5 female travellers to celebrate on #InternationalWomensDay
To celebrate International Women’s Day, HolidayPirates has compiled a list of the five most important female travellers you have probably never heard about.
London, 1st March 2017. Most people are familiar with the achievements and discoveries of the prominent male adventurers throughout history. Names like James Cook and Christopher Columbus are saved in the lexicon of almost everyone, meanwhile, the accomplishments of groundbreaking female travellers often go unnoticed and unreported. To celebrate International Women’s Day, HolidayPirates, the world’s largest online travel community and the leading source for travel inspiration and deals, has compiled a list of the five most important female travellers you have probably never heard about.
The English Bird that flew far far away
Despite her poor health and the constraints of a repressive system, Isabella Bird managed to travel extensively into her old age. In 1854, aged 23, Isabella travelled to the U.S and wrote her first successful book, An Englishwoman in America. In a lifetime full of adventure she trekked up two volcanoes in Hawaii, founded a hospital in India, helped British soldiers survey the Persian Gulf as well as visiting the mountain ranges of Tibet. In 1892 she left her mark on history by becoming the first woman to be inducted into the Royal Geographic Society. Before her death, aged 72, she still had time to travel to Malaysia, Korea, Japan, China and finally, Morocco.
Jeanne Baré a.k.a Jean Baret
A French sailor and botanist in the 18th century, Jeanne Baré is widely regarded as the first woman to circumnavigate the globe. In a male dominated society, the only way she could accomplish her dream was to disguise herself as a man. When her lover, Philibert de Commerson was hired by the French government to sail the world and conduct botanic research, the couple conspired to hide Baré's gender by dressing her in men’s attire and creating her alter ego, Jean Baret. The plan worked for over a year, until the crew arrived in the South Pacific and some islanders uncovered the truth. Nevertheless, when Baré finally returned to France, the Navy decided to “grant to this extraordinary woman a pension of two hundred livres a year”.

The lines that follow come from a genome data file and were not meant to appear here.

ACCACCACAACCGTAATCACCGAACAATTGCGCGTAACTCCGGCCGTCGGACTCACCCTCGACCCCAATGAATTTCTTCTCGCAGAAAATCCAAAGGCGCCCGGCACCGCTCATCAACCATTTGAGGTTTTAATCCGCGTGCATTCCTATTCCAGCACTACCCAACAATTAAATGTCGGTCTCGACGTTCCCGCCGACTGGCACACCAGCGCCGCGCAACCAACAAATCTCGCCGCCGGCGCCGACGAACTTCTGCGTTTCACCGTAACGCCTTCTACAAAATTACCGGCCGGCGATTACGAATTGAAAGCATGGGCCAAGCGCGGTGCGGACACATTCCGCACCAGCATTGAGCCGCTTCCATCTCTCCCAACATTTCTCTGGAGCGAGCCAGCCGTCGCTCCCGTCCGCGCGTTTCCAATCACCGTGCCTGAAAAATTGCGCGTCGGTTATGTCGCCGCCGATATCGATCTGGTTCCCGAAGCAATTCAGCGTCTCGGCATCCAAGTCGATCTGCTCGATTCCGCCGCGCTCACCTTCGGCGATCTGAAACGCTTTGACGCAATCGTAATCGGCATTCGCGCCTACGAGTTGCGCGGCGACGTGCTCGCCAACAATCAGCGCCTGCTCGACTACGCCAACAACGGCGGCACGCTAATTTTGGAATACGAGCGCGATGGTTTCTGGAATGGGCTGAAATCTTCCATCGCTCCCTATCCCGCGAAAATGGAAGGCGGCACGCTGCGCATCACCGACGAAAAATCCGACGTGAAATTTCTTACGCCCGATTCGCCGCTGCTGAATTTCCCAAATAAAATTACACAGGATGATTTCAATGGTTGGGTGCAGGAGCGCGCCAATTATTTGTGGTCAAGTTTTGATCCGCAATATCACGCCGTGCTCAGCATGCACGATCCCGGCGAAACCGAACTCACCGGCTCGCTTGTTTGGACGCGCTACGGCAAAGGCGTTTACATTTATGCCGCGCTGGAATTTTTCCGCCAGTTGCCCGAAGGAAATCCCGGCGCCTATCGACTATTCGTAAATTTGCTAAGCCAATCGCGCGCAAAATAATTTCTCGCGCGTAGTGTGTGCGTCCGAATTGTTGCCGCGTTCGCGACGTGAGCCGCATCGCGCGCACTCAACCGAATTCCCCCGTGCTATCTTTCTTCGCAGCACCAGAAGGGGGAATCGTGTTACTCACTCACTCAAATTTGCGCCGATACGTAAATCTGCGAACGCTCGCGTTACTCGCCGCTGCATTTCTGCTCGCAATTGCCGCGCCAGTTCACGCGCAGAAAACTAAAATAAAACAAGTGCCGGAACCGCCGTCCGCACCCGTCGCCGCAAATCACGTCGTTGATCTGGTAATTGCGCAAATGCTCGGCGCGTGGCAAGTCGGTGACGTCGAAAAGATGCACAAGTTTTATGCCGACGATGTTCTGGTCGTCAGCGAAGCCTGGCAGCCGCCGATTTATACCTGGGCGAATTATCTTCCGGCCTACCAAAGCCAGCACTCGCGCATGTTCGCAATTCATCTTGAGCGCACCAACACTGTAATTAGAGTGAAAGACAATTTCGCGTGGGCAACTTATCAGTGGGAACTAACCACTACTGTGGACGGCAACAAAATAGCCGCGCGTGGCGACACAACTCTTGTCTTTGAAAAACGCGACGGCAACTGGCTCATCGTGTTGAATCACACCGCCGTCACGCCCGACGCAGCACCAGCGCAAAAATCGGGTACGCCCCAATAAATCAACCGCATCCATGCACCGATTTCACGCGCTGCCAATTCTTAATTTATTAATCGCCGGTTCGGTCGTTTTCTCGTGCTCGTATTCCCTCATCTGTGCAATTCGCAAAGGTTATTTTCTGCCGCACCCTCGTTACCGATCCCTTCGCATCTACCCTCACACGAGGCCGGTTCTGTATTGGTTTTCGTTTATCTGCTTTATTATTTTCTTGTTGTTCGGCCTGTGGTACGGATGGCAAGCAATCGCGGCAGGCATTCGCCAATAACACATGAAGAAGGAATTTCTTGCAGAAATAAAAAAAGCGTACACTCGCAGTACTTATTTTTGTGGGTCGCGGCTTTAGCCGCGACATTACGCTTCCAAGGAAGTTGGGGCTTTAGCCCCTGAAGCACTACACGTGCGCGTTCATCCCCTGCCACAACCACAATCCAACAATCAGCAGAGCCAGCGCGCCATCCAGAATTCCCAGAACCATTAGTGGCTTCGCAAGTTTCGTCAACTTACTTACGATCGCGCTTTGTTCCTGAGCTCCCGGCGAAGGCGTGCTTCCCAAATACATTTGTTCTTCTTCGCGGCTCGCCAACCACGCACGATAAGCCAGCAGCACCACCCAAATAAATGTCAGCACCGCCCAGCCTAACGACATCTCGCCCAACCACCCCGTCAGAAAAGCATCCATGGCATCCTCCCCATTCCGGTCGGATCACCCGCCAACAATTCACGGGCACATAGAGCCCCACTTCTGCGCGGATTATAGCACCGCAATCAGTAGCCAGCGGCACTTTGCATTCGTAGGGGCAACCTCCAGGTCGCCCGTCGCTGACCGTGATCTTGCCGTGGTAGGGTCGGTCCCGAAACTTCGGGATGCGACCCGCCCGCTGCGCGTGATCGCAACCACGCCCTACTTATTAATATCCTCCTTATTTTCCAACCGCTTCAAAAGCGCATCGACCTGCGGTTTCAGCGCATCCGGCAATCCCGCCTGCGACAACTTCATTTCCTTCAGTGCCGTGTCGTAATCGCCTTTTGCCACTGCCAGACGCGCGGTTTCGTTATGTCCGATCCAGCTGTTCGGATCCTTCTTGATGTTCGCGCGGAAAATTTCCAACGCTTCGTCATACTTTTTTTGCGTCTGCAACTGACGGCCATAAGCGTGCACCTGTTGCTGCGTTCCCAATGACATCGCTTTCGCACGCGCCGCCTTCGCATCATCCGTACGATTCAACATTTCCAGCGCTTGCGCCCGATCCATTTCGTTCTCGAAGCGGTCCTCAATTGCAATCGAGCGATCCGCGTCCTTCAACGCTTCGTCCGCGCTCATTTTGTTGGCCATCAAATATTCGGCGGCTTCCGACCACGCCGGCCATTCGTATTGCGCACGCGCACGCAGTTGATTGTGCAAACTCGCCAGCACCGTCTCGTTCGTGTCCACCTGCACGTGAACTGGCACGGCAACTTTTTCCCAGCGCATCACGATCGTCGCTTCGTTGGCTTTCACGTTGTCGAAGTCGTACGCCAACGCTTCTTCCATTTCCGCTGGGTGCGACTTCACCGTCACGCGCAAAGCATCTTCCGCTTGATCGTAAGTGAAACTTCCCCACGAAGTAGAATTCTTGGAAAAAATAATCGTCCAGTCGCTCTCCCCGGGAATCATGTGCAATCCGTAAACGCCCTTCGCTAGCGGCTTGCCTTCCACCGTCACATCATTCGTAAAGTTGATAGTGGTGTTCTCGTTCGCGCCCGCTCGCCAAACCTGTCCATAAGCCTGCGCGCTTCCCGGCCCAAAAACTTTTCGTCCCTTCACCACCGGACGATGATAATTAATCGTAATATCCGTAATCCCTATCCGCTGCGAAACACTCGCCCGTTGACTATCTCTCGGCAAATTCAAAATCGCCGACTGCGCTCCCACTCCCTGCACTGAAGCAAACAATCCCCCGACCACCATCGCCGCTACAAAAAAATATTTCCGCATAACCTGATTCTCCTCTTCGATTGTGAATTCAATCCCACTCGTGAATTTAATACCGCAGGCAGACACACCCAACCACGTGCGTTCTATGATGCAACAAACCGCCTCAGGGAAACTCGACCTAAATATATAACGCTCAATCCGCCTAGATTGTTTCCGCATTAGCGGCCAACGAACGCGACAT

“Lady Lindy” flying solo
Aviator Amelia Earhart, born in 1897 in Kansas was widely known as "Lady Lindy." In 1922 she broke the woman's world altitude record. Later in life, Amelia accumulated more remarkable flights, most notably becoming the first woman to fly across the Atlantic Ocean in 1928, as well as the first woman to fly the Atlantic solo in 1932. Her death is surrounded by mystery, while attempting to set a record for flying around the world, Earhart and her plane disappeared. Recent evidence suggests she crash landed on an uninhabited island in the South Pacific and lived out the rest of her days there.
One woman, one bet, two wheels
In 1894, Annie Cohen Kopchovsky, a young mother of three small children, made a bet that she could circle the earth by bicycle and earn $5,000 during the trip. She climbed up onto her bicycle with the intent of proving a point to the world. Annie proved that a woman could have not only the physical capabilities and orientation skills to accomplish such a remarkable feat, but also the ability to survive independently. Annie abandoned her traditional role of wife for 15 months and rode a man's bicycle wearing a man's riding suit. She gathered the $5,000 easily, by entrepreneurially selling photographs of herself, and by renting advertising space on her body and bicycle.
From Palau to Israel: 196 Countries in 18 months and 26 days
Over the past 18 months, American traveler Cassandra De Pecol has been visiting every country in the world to raise awareness of “World Peace among the Sovereign Nations.” Using crowdfunding and corporate sponsorship as sources of money, De Pecol gathered the $198,000 she budgeted for the trip. The voyage took less than half the time of the previous Guinness World Record holder and Cassandra needed 5 passports to make space for the stamps and visas she accumulated
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